This is a guest post by Kate Schrank, Founder and CEO of Sustainability Partners, Inc. (SPI), Lawyer | Strategist | ESG Analyst | Business Value Focused Sustainability Specialist , and is an example of additional research she completes after a company passes the ModernGraham requirements.
So now that Whole Foods survived ModernGraham’s financial analysis, are you ready to invest? Would you be better informed if you knew how well Whole Foods manages its internal operations, its people and community relations, and corporate governance?
A growing number of investors are examining a public company’s environmental, social, and governance (ESG) performance data to raise intelligent questions and make to more informed investment and business decisions. ESG data is typically disclosed through a company’s annual sustainability report. Companies are voluntarily disclosing ESG data because stakeholders, especially the capital markets, value the data as a proxy for efficient operations, responsible people and community relations, and ethical governance.
Analysis of Whole Foods ESG Performance
This chart below compares 5 top food retailer brands ESG performance in 9 categories valued by the capital markets. The first column provides an aggregate ESG score for each company, with an ESG = 0 indicating no ESG disclosure, and an ESG = 100 indicating full disclosure. “[N]/a” means the information isnot available. Whole Food’s low ESG score and absence of data indicates that Whole Foods is the least accountable and transparent of the top food retailer brands when it comes to ESG disclosure on basic measurements important to the capital markets and other stakeholders.
What makes me uncomfortable with Whole Foods is that the company boldly declares its mission is to lead food retailers in best practices, yet it is out of step with best practices for ESG disclosures to the capital markets. Bottom line is it appears that Whole Foods is choosing not to disclose basic ESG performance information. What questions does that raise for you as an investor?
Public companies (and the private companies who do business with them) need to recognize that best practices for sustainability disclosures include standard ESG aggregate data like what is presented above. Companies that do not disclose this data risk being eliminated in a competitive situation because of the appearance of risk and lack of transparency and accountability. ESG analysis can go much deeper than 9 categories shown in the chart. For a more detailed explanation of ESG data as a game-changer, read this white paper.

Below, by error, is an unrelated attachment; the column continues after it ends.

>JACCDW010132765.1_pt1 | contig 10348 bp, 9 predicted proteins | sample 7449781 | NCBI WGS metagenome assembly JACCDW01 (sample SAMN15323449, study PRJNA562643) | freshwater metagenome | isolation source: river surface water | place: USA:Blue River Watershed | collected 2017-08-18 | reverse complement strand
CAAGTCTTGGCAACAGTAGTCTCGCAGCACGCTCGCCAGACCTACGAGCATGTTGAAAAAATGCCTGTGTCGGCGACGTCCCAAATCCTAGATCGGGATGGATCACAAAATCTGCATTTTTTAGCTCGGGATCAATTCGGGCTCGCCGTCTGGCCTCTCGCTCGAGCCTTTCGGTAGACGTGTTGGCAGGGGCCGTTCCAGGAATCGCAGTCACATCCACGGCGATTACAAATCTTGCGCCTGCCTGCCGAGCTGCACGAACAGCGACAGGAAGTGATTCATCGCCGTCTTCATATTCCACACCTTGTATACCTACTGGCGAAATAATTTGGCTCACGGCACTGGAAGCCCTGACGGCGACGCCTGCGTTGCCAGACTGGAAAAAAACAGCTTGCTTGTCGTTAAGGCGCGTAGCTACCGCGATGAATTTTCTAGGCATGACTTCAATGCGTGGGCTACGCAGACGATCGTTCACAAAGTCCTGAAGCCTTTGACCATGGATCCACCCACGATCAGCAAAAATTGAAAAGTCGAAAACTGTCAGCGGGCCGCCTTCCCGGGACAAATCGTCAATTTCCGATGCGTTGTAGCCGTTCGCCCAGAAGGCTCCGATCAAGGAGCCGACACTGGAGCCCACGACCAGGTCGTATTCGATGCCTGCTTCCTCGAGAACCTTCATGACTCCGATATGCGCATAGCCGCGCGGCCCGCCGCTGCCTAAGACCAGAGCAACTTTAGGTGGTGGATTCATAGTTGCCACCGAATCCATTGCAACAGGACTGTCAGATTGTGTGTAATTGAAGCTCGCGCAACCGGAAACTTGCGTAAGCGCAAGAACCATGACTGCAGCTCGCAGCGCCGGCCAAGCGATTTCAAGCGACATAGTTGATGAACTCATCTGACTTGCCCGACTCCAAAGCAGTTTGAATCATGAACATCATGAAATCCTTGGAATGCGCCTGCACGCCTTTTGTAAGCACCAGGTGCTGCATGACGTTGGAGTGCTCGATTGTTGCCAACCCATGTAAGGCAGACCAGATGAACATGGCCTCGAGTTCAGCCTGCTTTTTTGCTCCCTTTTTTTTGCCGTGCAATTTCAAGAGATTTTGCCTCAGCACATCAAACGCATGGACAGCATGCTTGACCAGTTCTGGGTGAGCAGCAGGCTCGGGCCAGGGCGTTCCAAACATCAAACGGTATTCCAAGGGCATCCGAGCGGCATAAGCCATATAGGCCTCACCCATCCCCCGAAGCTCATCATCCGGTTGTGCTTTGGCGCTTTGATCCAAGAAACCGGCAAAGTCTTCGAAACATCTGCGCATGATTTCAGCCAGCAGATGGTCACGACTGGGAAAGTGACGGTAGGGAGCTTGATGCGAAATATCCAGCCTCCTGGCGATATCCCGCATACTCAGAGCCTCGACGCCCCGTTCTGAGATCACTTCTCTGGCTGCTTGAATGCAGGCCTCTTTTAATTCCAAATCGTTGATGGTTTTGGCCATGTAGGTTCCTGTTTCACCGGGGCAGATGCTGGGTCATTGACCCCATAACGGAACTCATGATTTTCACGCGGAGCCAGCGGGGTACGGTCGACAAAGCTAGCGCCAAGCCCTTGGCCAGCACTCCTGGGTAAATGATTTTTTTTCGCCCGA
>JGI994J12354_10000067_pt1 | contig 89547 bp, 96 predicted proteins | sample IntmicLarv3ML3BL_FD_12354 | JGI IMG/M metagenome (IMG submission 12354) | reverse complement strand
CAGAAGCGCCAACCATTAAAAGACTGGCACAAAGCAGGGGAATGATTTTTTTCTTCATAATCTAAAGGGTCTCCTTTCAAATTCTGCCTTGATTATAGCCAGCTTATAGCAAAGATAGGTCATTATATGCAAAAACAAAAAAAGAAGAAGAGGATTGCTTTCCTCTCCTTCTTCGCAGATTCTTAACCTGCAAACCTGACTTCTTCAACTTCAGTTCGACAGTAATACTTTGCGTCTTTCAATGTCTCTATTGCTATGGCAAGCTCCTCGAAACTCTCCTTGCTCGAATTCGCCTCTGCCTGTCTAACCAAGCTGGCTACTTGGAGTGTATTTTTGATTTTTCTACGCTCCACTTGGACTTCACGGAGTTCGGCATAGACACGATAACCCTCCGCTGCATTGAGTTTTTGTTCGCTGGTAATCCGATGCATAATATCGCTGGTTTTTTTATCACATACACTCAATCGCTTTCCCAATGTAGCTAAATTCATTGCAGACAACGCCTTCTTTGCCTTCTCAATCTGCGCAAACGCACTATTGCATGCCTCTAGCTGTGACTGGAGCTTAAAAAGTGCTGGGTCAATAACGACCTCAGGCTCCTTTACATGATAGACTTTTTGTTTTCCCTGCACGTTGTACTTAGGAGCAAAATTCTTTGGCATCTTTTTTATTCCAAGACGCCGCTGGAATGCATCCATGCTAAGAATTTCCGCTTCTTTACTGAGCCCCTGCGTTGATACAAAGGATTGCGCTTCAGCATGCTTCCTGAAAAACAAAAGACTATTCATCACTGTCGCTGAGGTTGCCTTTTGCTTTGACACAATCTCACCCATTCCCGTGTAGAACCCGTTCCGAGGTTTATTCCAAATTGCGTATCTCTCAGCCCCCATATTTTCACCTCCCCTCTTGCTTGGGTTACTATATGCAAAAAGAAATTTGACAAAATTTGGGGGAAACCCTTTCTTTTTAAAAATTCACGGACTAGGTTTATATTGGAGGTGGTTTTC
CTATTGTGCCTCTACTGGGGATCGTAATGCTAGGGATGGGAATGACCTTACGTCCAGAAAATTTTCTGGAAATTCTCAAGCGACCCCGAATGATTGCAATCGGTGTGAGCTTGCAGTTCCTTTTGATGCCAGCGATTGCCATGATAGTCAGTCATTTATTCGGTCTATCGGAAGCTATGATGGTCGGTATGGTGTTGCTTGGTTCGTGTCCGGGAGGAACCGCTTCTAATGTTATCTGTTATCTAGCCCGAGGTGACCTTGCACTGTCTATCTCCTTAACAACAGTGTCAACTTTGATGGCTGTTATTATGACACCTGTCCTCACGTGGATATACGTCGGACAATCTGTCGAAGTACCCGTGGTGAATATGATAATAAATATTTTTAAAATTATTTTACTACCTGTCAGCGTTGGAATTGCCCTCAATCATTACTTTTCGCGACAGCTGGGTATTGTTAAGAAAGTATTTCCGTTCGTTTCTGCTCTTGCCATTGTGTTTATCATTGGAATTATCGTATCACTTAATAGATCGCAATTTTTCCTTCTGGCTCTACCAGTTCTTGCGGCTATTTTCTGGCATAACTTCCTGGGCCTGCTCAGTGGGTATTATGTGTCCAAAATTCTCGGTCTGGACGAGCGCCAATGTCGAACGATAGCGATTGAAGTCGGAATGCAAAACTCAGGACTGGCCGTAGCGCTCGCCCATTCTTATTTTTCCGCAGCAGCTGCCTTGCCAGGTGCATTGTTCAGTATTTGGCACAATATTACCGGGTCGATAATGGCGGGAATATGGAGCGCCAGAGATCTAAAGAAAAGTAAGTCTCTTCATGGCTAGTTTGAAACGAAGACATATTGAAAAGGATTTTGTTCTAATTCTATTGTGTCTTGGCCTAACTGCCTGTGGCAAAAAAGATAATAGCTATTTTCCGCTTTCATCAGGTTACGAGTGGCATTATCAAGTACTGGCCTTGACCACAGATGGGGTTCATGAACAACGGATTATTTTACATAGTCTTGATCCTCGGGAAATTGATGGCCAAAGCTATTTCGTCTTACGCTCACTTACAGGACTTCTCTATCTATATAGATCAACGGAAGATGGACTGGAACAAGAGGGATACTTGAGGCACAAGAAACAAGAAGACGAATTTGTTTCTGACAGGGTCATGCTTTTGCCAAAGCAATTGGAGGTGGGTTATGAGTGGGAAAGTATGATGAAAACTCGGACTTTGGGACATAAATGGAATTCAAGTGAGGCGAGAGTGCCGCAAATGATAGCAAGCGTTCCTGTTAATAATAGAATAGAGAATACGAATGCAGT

Where does this data come from?
Since 2009, Bloomberg Finance has uploaded public company ESG data to its financial service platform. Corporate ESG data is typically released through annual corporate sustainability reports. Bloomberg Finance dashboards now contain public corporate financial and ESG performance data, and this information is available to subscribers via nearly 400,000 Bloomberg terminals installed in investment and financial institutions throughout the world, including Fortune 500 CFO offices, academic settings, and public libraries. Anyone with access to these terminals has access to the information.
SPI helps companies of all sizes integrate ESG research findings with company perspectives and strategies, using a tri-level materiality analysis. Often, this process serves as the foundation for a company’s sustainability strategy. Our experience is that this approach delivers efficient, practical and executable strategies that deliver business value to primary stakeholders, especially the capital markets.
Disclaimer: The author has never held a position in WFM and has no intention of changing that position within the next 72 hours. The views of the author of this post may not reflect the views of ModernGraham or any of its contributors.